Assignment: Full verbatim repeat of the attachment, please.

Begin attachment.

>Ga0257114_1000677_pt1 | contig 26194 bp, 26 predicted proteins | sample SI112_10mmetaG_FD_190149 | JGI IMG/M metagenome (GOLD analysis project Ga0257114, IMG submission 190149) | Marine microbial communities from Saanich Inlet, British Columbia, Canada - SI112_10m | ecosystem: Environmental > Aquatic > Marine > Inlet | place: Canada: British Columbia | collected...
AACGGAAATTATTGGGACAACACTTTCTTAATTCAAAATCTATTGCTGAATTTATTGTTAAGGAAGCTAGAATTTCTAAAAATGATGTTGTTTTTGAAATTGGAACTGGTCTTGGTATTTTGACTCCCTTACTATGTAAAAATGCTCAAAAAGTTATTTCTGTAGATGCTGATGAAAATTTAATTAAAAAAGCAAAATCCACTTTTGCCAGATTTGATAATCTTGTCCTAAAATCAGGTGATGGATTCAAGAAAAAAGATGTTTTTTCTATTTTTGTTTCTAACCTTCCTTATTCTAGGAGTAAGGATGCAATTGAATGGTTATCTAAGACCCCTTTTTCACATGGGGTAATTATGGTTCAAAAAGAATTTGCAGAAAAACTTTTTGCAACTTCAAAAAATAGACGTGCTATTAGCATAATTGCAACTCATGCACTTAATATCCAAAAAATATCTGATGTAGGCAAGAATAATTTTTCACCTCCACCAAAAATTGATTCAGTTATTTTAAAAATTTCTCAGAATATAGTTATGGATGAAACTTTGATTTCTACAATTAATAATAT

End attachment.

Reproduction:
>Ga0257114_1000677_pt1 | contig 26194 bp, 26 predicted proteins | sample SI112_10mmetaG_FD_190149 | JGI IMG/M metagenome (GOLD analysis project Ga0257114, IMG submission 190149) | Marine microbial communities from Saanich Inlet, British Columbia, Canada - SI112_10m | ecosystem: Environmental > Aquatic > Marine > Inlet | place: Canada: British Columbia | collected...
AACGGAAATTATTGGGACAACACTTTCTTAATTCAAAATCTATTGCTGAATTTATTGTTAAGGAAGCTAGAATTTCTAAAAATGATGTTGTTTTTGAAATTGGAACTGGTCTTGGTATTTTGACTCCCTTACTATGTAAAAATGCTCAAAAAGTTATTTCTGTAGATGCTGATGAAAATTTAATTAAAAAAGCAAAATCCACTTTTGCCAGATTTGATAATCTTGTCCTAAAATCAGGTGATGGATTCAAGAAAAAAGATGTTTTTTCTATTTTTGTTTCTAACCTTCCTTATTCTAGGAGTAAGGATGCAATTGAATGGTTATCTAAGACCCCTTTTTCACATGGGGTAATTATGGTTCAAAAAGAATTTGCAGAAAAACTTTTTGCAACTTCAAAAAATAGACGTGCTATTAGCATAATTGCAACTCATGCACTTAATATCCAAAAAATATCTGATGTAGGCAAGAATAATTTTTCACCTCCACCAAAAATTGATTCAGTTATTTTAAAAATTTCTCAGAATATAGTTATGGATGAAACTTTGATTTCTACAATTAATAATAT